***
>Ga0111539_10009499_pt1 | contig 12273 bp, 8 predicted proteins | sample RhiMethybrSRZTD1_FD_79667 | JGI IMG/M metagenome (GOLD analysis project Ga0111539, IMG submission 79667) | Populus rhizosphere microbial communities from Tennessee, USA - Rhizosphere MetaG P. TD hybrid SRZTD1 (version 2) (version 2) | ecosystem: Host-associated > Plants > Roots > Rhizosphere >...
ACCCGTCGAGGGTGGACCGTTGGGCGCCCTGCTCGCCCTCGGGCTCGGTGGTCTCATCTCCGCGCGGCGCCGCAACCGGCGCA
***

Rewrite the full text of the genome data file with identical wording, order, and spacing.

>Ga0111539_10009499_pt1 | contig 12273 bp, 8 predicted proteins | sample RhiMethybrSRZTD1_FD_79667 | JGI IMG/M metagenome (GOLD analysis project Ga0111539, IMG submission 79667) | Populus rhizosphere microbial communities from Tennessee, USA - Rhizosphere MetaG P. TD hybrid SRZTD1 (version 2) (version 2) | ecosystem: Host-associated > Plants > Roots > Rhizosphere >...
ACCCGTCGAGGGTGGACCGTTGGGCGCCCTGCTCGCCCTCGGGCTCGGTGGTCTCATCTCCGCGCGGCGCCGCAACCGGCGCA